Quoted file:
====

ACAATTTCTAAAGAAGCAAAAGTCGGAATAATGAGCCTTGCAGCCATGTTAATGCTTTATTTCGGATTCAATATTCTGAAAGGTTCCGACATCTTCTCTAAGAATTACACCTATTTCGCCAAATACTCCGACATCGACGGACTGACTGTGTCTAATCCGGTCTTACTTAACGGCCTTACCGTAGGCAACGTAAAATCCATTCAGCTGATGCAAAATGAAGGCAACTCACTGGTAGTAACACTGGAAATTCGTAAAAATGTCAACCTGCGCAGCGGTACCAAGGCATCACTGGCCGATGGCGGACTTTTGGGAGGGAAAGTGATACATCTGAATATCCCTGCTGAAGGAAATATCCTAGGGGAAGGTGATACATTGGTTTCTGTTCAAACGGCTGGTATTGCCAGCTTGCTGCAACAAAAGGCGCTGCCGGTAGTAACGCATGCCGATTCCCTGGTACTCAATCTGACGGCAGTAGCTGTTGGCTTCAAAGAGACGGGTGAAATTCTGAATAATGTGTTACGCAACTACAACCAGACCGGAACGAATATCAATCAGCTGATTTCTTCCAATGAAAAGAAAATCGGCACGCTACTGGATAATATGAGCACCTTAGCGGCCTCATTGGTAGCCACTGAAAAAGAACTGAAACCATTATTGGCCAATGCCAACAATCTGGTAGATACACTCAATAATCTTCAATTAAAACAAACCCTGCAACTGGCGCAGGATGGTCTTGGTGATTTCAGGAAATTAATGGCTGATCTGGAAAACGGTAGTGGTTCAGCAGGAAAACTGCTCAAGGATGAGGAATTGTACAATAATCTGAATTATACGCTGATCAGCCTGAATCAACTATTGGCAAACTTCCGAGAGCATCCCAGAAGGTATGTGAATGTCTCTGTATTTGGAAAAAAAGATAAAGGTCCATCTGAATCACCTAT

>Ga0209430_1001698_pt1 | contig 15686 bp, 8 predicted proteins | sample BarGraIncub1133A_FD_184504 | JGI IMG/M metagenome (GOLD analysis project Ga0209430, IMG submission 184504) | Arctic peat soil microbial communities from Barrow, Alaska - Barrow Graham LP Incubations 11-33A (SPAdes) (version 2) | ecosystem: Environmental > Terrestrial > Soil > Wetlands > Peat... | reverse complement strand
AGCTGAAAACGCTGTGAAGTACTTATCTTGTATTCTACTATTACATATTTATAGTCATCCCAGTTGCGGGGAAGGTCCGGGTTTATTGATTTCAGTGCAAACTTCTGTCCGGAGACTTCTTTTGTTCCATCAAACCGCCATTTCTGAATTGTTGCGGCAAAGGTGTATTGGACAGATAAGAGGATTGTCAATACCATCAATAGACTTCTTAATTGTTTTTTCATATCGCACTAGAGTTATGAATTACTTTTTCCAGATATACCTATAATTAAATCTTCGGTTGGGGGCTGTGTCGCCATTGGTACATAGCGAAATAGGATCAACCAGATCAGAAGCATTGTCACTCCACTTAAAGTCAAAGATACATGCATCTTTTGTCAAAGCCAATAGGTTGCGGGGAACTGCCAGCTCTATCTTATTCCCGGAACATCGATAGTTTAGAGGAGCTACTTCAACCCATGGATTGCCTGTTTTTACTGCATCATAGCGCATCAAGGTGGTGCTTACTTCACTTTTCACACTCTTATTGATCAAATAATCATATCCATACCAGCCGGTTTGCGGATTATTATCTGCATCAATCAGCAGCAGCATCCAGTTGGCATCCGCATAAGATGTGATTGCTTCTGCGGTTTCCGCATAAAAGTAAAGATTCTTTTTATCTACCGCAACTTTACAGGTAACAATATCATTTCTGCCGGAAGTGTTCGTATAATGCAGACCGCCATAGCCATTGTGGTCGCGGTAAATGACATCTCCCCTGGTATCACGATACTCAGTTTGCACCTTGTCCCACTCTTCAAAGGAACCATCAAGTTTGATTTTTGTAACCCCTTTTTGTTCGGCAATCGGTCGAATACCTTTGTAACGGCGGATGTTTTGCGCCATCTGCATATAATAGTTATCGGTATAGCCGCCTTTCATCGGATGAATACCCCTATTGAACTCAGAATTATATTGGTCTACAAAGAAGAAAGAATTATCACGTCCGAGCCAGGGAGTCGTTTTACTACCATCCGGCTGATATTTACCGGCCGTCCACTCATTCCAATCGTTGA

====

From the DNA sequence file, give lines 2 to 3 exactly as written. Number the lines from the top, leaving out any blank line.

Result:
>Ga0209430_1001698_pt1 | contig 15686 bp, 8 predicted proteins | sample BarGraIncub1133A_FD_184504 | JGI IMG/M metagenome (GOLD analysis project Ga0209430, IMG submission 184504) | Arctic peat soil microbial communities from Barrow, Alaska - Barrow Graham LP Incubations 11-33A (SPAdes) (version 2) | ecosystem: Environmental > Terrestrial > Soil > Wetlands > Peat... | reverse complement strand
AGCTGAAAACGCTGTGAAGTACTTATCTTGTATTCTACTATTACATATTTATAGTCATCCCAGTTGCGGGGAAGGTCCGGGTTTATTGATTTCAGTGCAAACTTCTGTCCGGAGACTTCTTTTGTTCCATCAAACCGCCATTTCTGAATTGTTGCGGCAAAGGTGTATTGGACAGATAAGAGGATTGTCAATACCATCAATAGACTTCTTAATTGTTTTTTCATATCGCACTAGAGTTATGAATTACTTTTTCCAGATATACCTATAATTAAATCTTCGGTTGGGGGCTGTGTCGCCATTGGTACATAGCGAAATAGGATCAACCAGATCAGAAGCATTGTCACTCCACTTAAAGTCAAAGATACATGCATCTTTTGTCAAAGCCAATAGGTTGCGGGGAACTGCCAGCTCTATCTTATTCCCGGAACATCGATAGTTTAGAGGAGCTACTTCAACCCATGGATTGCCTGTTTTTACTGCATCATAGCGCATCAAGGTGGTGCTTACTTCACTTTTCACACTCTTATTGATCAAATAATCATATCCATACCAGCCGGTTTGCGGATTATTATCTGCATCAATCAGCAGCAGCATCCAGTTGGCATCCGCATAAGATGTGATTGCTTCTGCGGTTTCCGCATAAAAGTAAAGATTCTTTTTATCTACCGCAACTTTACAGGTAACAATATCATTTCTGCCGGAAGTGTTCGTATAATGCAGACCGCCATAGCCATTGTGGTCGCGGTAAATGACATCTCCCCTGGTATCACGATACTCAGTTTGCACCTTGTCCCACTCTTCAAAGGAACCATCAAGTTTGATTTTTGTAACCCCTTTTTGTTCGGCAATCGGTCGAATACCTTTGTAACGGCGGATGTTTTGCGCCATCTGCATATAATAGTTATCGGTATAGCCGCCTTTCATCGGATGAATACCCCTATTGAACTCAGAATTATATTGGTCTACAAAGAAGAAAGAATTATCACGTCCGAGCCAGGGAGTCGTTTTACTACCATCCGGCTGATATTTACCGGCCGTCCACTCATTCCAATCGTTGA